At least 35 people were killed and 75 others injured in the eastern Iraqi city of al-Sadiya on Thursday after a suicide bomber targeted a crowd of Shiite Muslim pilgrims commemorating the religious day of Ashura.
A suicide bomber blew himself up during a Shi’ite Muslim religious ritual in the eastern Iraqi city of al-Sadiya on Thursday, killing at least 35 people and wounding 75, a senior official and security sources said.
No group immediately claimed responsibility for the attack, which came on the day of Ashura, a holy ritual when Shi’ites commemorate the death of Imam Hussein, a grandson of Prophet Mohammad.
The bomber, who wore a police uniform, detonated an explosives belt in a crowd of pilgrims, who were mainly Shi’ite Kurds, the sources said. Most of the wounded pilgrims were taken to hospitals in Iraq’s northern Kurdistan region.
“I was near a group of pilgrims and suddenly I heard a big explosion,” Kadhim Al-Zarkooshi, 47, a taxi driver who was injured in the attack told Reuters at the hospital.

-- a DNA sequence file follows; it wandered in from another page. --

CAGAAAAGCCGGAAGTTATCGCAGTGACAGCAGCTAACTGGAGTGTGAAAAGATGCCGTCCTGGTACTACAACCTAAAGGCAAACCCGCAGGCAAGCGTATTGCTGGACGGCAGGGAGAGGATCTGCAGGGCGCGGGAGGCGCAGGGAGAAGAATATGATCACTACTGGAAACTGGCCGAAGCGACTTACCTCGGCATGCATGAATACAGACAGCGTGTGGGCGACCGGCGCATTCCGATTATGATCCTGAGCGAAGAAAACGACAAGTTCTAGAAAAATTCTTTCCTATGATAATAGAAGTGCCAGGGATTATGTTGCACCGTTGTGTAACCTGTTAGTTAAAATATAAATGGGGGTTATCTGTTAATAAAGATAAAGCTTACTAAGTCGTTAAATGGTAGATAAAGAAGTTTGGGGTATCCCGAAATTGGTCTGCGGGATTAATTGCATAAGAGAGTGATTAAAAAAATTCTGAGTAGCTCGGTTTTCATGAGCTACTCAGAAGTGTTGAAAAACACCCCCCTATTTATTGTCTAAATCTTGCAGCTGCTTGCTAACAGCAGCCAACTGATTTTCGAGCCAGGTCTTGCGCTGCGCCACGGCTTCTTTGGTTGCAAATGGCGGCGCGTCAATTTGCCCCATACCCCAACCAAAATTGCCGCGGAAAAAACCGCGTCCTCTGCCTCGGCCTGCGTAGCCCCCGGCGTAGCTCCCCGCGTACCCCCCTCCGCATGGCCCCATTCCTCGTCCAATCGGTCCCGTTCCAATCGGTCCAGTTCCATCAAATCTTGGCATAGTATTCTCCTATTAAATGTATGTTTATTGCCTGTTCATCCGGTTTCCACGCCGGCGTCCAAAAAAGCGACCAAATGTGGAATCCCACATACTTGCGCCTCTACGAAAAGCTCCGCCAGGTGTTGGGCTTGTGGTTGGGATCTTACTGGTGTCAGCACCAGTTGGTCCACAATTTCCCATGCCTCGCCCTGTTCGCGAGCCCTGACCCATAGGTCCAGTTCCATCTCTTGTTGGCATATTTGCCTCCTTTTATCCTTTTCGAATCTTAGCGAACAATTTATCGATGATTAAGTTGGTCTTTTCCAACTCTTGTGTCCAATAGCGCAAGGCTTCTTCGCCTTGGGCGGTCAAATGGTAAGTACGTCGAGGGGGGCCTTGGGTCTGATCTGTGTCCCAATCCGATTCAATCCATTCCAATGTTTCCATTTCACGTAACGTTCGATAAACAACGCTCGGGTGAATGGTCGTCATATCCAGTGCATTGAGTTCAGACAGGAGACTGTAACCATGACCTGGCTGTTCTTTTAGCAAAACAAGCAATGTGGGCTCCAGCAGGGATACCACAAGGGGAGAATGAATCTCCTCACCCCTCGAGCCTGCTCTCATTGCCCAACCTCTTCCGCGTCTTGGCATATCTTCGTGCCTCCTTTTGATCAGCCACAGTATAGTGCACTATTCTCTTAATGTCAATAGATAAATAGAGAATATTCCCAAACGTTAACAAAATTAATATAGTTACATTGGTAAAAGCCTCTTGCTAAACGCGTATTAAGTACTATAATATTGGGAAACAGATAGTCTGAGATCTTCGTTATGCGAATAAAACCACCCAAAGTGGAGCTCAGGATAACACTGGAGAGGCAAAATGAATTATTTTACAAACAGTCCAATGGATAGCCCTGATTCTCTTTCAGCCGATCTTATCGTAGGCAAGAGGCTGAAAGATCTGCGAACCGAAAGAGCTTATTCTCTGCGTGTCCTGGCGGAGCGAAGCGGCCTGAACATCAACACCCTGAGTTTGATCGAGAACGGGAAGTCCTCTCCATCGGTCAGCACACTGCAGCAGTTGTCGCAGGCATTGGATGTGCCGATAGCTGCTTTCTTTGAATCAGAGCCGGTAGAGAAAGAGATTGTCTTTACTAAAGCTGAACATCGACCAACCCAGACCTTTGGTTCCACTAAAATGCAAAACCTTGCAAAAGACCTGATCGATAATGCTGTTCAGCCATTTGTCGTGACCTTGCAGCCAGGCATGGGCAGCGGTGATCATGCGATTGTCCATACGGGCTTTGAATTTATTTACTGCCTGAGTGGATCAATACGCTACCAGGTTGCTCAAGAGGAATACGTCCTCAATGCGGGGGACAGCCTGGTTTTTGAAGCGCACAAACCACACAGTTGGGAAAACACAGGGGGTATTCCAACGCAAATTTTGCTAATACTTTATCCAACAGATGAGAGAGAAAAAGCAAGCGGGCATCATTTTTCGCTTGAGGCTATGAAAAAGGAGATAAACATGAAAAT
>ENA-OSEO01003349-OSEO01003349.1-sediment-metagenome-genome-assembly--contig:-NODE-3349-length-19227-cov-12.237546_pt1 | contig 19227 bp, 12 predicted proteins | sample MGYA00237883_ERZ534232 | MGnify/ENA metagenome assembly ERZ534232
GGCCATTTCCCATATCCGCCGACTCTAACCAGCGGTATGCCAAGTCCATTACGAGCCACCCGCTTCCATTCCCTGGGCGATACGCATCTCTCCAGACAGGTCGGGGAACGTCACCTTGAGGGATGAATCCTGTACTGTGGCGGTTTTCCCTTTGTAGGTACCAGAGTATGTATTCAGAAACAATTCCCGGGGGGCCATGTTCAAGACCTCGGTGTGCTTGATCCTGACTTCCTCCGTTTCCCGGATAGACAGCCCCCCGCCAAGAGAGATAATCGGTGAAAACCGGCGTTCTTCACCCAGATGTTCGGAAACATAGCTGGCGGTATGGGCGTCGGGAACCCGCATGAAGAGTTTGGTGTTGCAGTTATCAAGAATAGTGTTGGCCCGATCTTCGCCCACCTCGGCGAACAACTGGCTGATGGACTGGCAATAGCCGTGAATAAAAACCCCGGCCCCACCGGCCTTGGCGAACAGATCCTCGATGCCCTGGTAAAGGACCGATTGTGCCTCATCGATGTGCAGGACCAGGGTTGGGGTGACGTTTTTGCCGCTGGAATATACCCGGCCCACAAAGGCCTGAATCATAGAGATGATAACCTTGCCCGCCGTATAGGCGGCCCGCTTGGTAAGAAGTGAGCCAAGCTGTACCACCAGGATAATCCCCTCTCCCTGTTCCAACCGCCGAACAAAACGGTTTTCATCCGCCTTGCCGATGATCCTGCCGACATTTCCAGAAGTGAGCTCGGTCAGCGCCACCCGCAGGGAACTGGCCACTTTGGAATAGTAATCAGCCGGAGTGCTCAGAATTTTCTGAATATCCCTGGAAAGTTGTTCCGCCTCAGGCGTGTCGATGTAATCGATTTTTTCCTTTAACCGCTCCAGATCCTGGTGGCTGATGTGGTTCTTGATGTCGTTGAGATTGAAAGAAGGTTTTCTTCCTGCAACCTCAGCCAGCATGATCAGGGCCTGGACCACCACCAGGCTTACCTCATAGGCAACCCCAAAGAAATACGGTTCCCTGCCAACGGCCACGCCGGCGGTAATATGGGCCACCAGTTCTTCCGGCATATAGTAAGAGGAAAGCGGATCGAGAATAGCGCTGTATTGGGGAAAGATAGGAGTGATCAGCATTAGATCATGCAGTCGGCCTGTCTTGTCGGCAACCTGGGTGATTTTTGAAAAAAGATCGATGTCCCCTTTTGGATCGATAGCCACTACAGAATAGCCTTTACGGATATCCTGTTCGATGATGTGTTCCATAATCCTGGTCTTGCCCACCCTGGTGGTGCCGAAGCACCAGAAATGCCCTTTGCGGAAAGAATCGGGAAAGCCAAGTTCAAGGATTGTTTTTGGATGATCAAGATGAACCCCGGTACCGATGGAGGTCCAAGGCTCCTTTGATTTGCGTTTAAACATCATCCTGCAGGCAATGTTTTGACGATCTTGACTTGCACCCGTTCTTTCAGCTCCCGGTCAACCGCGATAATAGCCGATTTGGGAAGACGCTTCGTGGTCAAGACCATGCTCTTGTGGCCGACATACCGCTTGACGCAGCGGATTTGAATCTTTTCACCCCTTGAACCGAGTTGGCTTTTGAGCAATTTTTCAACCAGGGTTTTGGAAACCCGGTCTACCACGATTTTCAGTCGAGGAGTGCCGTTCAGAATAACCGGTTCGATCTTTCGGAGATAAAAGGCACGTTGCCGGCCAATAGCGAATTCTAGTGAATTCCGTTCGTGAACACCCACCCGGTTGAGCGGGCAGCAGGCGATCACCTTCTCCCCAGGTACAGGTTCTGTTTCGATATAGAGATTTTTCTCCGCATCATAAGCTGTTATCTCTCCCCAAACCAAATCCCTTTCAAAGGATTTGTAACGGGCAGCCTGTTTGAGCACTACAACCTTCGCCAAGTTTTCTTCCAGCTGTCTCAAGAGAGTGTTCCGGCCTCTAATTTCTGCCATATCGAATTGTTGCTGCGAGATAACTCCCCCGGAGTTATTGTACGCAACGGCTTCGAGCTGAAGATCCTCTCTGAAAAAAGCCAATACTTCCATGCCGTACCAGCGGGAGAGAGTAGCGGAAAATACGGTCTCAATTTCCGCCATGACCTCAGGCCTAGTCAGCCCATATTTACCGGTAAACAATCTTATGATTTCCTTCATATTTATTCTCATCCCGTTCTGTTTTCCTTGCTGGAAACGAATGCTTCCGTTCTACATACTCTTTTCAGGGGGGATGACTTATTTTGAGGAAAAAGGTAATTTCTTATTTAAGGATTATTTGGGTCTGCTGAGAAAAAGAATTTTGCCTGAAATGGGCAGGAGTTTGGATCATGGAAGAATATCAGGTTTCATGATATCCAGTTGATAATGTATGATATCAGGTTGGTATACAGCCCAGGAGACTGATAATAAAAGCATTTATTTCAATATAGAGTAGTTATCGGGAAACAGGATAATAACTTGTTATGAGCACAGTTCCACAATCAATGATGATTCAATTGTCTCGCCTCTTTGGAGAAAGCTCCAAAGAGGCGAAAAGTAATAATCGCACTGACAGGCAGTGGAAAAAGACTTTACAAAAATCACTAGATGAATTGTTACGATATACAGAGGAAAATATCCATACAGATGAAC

“Dust and smoke covered the area, then I found myself surrounded by corpses and wounded people, they were crying for help.”
Shi’ites are considered apostates by hardline Sunni Islamist insurgents who have been regaining momentum in Iraq this year. On Wednesday at least 19 people were killed in similar bomb attacks targeting Iraqi police and pilgrims.
The government blames al Qaeda for the rise in violence in the country, saying it seeks to destabilise the Shi’ite-led government and foment intercommunal conflict.
Insurgent attacks in Iraq have risen since the start of the year, with hundreds killed each month. The growing violence has raised fears of a return to the heights of bloodshed seen in 2006-7, when tens of thousands died.
Iraq’s sectarian balance has come under further pressure from the civil war in neighbouring Syria, where mainly Sunni rebels are fighting to topple a leader backed by Shi’ite Iran.
So far Shi’ite militias, most of which disarmed in recent years and joined the reconstituted security forces or entered the political process, have largely held their fire.
But a worsening Sunni insurgency could prompt Shi’ite militia to again take up arms to defend themselves.
Date created : 2013-11-14